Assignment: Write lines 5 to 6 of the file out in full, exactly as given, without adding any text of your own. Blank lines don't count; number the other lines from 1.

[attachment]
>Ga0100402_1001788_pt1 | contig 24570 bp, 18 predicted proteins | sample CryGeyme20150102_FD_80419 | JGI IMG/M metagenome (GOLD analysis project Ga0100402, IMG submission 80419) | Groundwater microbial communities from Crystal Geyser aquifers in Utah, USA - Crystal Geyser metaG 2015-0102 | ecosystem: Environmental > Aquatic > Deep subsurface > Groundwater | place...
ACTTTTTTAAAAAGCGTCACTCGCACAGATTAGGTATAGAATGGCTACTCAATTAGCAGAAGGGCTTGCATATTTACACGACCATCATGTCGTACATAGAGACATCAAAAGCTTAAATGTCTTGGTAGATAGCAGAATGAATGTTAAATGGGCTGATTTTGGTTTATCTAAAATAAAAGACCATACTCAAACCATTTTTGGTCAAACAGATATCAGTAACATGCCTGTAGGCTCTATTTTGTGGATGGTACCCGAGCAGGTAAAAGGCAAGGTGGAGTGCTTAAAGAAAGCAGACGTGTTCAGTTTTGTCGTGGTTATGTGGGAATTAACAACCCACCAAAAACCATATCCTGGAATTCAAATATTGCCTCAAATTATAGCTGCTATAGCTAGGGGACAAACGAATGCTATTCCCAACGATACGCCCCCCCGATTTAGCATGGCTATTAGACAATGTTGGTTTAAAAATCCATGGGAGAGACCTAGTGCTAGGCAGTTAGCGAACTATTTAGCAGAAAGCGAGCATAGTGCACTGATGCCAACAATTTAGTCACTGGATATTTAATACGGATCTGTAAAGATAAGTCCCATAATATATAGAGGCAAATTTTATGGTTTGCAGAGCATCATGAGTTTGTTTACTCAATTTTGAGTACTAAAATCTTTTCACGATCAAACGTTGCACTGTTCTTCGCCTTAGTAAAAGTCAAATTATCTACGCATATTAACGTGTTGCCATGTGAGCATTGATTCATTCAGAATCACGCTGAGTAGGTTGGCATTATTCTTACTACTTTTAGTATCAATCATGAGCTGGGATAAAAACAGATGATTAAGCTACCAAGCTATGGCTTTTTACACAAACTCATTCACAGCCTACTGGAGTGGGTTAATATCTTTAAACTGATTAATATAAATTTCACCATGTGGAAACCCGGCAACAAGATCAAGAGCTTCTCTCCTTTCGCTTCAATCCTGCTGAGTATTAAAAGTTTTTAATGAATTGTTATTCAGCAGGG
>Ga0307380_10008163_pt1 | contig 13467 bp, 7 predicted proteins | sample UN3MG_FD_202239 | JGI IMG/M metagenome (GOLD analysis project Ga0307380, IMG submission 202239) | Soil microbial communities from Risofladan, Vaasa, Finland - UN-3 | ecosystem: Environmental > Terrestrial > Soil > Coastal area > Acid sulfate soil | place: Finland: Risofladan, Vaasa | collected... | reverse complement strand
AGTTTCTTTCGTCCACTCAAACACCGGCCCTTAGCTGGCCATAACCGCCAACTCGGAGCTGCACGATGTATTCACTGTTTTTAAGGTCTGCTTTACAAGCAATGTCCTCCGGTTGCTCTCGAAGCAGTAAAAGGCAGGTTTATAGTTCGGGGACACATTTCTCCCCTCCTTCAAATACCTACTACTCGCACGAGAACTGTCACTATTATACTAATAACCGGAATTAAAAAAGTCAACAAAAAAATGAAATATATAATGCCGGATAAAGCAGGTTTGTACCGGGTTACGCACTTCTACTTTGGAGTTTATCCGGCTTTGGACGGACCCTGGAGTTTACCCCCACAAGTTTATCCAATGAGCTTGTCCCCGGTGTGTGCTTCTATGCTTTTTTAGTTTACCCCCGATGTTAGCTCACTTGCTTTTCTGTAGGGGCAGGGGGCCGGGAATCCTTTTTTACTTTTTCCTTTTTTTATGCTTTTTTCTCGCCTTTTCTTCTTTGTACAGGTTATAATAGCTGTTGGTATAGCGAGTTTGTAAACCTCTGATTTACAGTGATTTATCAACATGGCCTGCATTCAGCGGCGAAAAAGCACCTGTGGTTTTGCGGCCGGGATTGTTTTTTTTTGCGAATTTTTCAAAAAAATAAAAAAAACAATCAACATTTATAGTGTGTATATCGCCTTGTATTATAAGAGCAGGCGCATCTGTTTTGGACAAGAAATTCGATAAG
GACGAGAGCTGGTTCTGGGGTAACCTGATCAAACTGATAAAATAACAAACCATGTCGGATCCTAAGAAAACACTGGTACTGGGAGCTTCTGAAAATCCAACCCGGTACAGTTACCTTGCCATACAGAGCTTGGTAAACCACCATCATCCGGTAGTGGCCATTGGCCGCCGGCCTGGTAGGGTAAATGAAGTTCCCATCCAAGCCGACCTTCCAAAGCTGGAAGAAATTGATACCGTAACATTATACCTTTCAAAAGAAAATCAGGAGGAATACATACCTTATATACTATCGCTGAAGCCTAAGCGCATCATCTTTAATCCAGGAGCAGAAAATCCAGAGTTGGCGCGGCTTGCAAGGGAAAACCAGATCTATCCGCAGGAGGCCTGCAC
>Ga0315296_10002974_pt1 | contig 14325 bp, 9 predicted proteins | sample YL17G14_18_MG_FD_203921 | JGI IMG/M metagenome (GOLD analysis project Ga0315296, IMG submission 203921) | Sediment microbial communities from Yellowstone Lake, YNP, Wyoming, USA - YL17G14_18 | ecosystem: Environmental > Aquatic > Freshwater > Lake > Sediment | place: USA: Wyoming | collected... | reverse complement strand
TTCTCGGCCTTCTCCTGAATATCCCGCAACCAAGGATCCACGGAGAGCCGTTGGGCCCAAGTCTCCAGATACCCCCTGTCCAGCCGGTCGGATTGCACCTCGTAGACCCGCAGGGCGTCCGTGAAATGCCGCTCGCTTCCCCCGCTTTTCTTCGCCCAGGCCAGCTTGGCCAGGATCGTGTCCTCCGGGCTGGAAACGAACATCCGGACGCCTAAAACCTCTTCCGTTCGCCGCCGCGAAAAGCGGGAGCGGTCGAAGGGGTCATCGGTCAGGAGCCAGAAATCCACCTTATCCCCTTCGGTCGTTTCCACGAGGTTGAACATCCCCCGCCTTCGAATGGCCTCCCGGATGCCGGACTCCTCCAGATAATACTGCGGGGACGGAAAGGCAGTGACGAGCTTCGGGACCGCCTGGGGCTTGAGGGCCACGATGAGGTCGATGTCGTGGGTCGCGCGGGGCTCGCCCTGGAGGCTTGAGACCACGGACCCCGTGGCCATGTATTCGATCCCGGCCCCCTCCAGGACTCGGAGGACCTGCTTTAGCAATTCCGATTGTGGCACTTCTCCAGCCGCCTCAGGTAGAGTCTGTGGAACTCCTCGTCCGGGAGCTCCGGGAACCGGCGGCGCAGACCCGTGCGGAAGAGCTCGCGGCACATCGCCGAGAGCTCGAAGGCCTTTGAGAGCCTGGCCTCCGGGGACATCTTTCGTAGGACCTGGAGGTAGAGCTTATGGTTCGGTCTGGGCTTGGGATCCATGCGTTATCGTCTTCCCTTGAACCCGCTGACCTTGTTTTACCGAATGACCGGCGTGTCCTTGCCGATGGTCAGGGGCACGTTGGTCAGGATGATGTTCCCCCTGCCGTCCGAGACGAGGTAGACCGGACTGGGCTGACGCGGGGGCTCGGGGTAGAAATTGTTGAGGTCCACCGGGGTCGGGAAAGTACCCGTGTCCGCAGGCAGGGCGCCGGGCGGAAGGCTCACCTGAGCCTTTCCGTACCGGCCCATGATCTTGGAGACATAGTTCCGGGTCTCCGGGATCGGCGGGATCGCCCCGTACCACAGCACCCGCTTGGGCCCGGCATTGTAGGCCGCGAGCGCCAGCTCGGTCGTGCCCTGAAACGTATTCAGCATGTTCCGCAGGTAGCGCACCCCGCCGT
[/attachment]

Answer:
GACGAGAGCTGGTTCTGGGGTAACCTGATCAAACTGATAAAATAACAAACCATGTCGGATCCTAAGAAAACACTGGTACTGGGAGCTTCTGAAAATCCAACCCGGTACAGTTACCTTGCCATACAGAGCTTGGTAAACCACCATCATCCGGTAGTGGCCATTGGCCGCCGGCCTGGTAGGGTAAATGAAGTTCCCATCCAAGCCGACCTTCCAAAGCTGGAAGAAATTGATACCGTAACATTATACCTTTCAAAAGAAAATCAGGAGGAATACATACCTTATATACTATCGCTGAAGCCTAAGCGCATCATCTTTAATCCAGGAGCAGAAAATCCAGAGTTGGCGCGGCTTGCAAGGGAAAACCAGATCTATCCGCAGGAGGCCTGCAC
>Ga0315296_10002974_pt1 | contig 14325 bp, 9 predicted proteins | sample YL17G14_18_MG_FD_203921 | JGI IMG/M metagenome (GOLD analysis project Ga0315296, IMG submission 203921) | Sediment microbial communities from Yellowstone Lake, YNP, Wyoming, USA - YL17G14_18 | ecosystem: Environmental > Aquatic > Freshwater > Lake > Sediment | place: USA: Wyoming | collected... | reverse complement strand